Why you’re more likely to experience hair loss in the autumn – and how to treat it

Seasonal hair loss more commonly occurs during the autumn months. (Getty Images)
Seasonal hair loss more commonly occurs during the autumn months. (Getty Images) (Rattankun Thongbun via Getty Images)

If you’ve noticed that you’ve experienced more hair loss than usual over the past month or so, you’re not alone.

It’s a phenomenon called seasonal hair loss, and studies have found that it is more likely to occur during the autumn months.

While some hair loss or hair thinning, such as male pattern baldness or female pattern hair loss, can be due to genetic factors and be more permanent, seasonal hair loss is instead temporary and caused by a lack of nutrients.

What is seasonal hair loss?

"Seasonal hair loss is when, on a regular basis at a certain time of year, you experience more hair shedding than at other times," trichologist Eva Proudman of UK Hair Consultants, says.

Proudman adds that seasonal hair loss typically occurs from September through to the end of November.

Seasonal hair loss causes and treatment

Proudman explains that seasonal hair loss is caused by lack of vitamin D in the autumn and winter months as days get shorter and we have less sunlight exposure.

"The increase in vitamin D from the sun and longer days in the summer cause hair to stay in the growing phase for longer than is usual during the summer months," Proudman says.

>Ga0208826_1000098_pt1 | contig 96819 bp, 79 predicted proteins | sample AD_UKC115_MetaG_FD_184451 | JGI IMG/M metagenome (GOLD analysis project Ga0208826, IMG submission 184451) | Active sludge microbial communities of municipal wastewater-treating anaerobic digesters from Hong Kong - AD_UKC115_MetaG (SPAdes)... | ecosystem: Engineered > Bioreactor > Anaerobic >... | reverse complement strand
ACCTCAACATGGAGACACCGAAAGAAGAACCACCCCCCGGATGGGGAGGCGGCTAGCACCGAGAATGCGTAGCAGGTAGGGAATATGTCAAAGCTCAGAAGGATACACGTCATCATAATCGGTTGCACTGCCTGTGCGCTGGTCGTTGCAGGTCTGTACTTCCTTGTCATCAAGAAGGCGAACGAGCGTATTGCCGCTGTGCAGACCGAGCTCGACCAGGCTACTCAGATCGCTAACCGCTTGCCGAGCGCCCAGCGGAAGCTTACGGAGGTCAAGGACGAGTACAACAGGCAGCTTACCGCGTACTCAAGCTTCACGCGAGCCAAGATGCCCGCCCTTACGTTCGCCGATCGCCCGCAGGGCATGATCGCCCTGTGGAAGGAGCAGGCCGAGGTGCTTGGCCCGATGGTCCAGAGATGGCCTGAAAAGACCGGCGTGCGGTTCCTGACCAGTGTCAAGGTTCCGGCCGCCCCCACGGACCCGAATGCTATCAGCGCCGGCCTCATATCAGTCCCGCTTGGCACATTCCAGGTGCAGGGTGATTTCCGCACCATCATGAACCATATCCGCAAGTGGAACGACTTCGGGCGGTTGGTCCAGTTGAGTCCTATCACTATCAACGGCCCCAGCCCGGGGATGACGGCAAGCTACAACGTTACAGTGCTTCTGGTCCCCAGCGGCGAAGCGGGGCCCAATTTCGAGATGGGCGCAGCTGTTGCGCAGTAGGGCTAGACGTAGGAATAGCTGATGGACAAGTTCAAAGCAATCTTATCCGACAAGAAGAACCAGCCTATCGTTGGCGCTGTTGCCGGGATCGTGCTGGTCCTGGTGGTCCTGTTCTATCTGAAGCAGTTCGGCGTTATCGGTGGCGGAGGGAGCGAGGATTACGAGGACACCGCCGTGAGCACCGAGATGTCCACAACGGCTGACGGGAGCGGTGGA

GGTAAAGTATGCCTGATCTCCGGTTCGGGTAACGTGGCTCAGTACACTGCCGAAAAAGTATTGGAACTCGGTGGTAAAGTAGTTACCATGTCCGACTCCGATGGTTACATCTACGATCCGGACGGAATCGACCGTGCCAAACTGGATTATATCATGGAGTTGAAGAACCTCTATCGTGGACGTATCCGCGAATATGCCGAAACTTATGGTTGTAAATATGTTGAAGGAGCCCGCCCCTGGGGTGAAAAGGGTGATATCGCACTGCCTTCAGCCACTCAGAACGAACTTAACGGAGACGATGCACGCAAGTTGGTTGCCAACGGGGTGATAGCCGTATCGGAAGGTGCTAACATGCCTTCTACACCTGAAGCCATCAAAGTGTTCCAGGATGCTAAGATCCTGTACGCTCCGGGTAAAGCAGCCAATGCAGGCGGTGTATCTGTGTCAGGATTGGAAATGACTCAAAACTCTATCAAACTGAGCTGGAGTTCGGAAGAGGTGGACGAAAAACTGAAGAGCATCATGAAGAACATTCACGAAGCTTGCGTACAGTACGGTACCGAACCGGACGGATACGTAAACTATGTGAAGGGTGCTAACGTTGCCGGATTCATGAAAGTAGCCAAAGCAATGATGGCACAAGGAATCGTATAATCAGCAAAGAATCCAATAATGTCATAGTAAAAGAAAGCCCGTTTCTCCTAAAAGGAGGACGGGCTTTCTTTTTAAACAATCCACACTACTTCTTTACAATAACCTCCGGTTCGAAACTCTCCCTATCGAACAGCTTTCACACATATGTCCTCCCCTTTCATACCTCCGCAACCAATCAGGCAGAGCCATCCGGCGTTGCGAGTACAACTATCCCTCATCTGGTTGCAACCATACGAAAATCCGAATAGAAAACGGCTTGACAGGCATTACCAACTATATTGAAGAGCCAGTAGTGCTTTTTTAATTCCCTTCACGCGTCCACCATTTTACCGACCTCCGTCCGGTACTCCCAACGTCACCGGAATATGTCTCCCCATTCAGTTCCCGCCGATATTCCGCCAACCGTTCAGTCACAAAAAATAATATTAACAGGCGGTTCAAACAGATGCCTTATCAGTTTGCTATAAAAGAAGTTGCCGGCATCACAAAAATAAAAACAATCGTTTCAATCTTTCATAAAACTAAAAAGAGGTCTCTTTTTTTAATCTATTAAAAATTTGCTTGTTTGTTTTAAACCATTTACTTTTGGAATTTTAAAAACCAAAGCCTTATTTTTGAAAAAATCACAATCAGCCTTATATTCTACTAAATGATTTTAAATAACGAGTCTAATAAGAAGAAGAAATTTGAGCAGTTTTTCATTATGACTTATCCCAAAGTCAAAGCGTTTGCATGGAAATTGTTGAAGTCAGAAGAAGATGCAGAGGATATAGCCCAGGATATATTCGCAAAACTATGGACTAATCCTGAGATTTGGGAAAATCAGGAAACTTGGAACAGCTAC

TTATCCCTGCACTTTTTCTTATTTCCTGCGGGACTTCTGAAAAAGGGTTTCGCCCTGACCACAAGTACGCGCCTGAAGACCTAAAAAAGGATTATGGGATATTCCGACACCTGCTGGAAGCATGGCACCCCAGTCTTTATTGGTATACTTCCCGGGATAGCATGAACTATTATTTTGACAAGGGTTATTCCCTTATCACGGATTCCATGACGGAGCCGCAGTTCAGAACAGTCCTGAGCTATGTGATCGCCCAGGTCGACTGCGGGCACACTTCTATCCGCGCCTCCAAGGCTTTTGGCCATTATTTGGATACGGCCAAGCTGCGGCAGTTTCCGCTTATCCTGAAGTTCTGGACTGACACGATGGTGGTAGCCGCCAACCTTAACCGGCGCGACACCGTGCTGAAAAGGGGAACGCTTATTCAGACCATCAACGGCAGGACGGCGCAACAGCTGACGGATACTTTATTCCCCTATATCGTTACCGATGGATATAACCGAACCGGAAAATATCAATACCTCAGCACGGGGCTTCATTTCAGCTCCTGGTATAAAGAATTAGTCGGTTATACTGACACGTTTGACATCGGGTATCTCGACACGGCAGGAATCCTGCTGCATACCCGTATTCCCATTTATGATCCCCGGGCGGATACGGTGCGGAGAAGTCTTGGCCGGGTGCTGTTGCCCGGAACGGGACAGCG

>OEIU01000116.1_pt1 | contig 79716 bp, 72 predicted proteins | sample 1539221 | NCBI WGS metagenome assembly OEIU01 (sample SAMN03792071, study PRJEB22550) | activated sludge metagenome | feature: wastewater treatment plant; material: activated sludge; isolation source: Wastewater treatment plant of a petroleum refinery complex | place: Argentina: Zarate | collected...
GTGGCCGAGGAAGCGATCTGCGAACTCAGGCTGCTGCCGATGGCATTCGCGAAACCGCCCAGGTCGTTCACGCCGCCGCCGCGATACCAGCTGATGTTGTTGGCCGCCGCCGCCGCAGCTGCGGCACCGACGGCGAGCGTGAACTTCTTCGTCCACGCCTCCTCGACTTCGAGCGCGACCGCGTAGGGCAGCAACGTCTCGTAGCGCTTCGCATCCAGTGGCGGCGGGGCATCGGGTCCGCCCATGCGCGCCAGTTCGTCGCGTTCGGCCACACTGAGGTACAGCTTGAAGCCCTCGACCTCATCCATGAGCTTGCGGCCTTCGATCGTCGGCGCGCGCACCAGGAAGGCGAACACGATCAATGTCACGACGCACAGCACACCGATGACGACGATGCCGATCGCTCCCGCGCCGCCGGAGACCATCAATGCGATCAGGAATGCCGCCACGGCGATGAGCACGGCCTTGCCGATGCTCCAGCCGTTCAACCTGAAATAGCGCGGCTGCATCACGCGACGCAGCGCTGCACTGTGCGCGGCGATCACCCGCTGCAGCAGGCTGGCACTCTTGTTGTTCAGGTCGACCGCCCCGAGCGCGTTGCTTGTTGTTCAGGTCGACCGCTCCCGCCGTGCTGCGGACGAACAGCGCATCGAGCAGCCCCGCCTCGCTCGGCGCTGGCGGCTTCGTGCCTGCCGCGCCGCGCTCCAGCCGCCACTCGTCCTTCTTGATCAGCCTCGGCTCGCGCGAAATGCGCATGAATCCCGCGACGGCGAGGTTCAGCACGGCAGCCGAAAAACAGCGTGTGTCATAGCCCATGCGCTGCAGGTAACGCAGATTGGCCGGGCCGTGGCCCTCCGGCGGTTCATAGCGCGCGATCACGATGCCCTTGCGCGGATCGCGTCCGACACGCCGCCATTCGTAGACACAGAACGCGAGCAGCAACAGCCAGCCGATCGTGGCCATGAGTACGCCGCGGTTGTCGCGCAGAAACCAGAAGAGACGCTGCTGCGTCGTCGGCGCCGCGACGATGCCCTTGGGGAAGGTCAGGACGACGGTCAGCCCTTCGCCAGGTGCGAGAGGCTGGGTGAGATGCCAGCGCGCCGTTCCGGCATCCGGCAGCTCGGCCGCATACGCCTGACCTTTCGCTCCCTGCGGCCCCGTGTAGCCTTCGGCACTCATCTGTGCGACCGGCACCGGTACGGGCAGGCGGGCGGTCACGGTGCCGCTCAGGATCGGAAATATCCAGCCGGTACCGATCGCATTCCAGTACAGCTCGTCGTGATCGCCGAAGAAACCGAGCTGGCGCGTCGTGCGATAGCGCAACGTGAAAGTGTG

sun vitamin D
Vitamin D from sun exposure can help with hair growth. (Getty Images) (Westend61 via Getty Images)

"When the sunshine hours reduce, levels of vitamin D that we are exposed to reduces too and the hair that has been in the growing phase starts to shed which causes seasonal shedding. It is just the growing and shedding cycle returning to normal and not hair loss."

Proudman adds that seasonal hair loss is "nothing to worry about" and that taking a vitamin D supplement can be beneficial, along with eating a balanced diet filled with protein.

Difference between seasonal and permanent hair loss

While seasonal hair loss generally only occurs for two to three months each year, more permanent hair loss can happen on an ongoing basis.

"If the shedding persists beyond three to four months, this is a sign that it may be more than seasonal shedding," Proudman explains.

"If there are patches of loss, or areas of scalp that seem more visible, these are all signs that it is not seasonal and you should seek a diagnosis so that you know and understand what you have and how to treat and manage it."

Along with speaking to your GP or a dermatologist to determine what is causing your hair loss, Proudman suggests addressing your diet and mental health and these can also be factors in hair shedding.

asian man standing in front of mirror is concerned about hair loss or alopecia
Some hair loss can be permanent. (Getty Images) (PonyWang via Getty Images)

"Eating a good balanced diet, keeping hydrated with good quality sleep is a good start," she adds.

"Trying to manage and limit stress is also beneficial to the hair as is some regular exercise. If you experience excessive itching or flaking to the scalp, with lots of shedding or thinning then seek advice as it may be a number of different conditions, all of which are very manageable and treatable."

The NHS says that male pattern baldness and female pattern hair loss are permanent, and are usually inherited through genetics. It adds that, along with seasonal hair loss, temporary hair loss can come from an illness, stress, weight loss, cancer treatment and iron deficiency. So it’s worth determining the cause of your hair loss before starting treatment.

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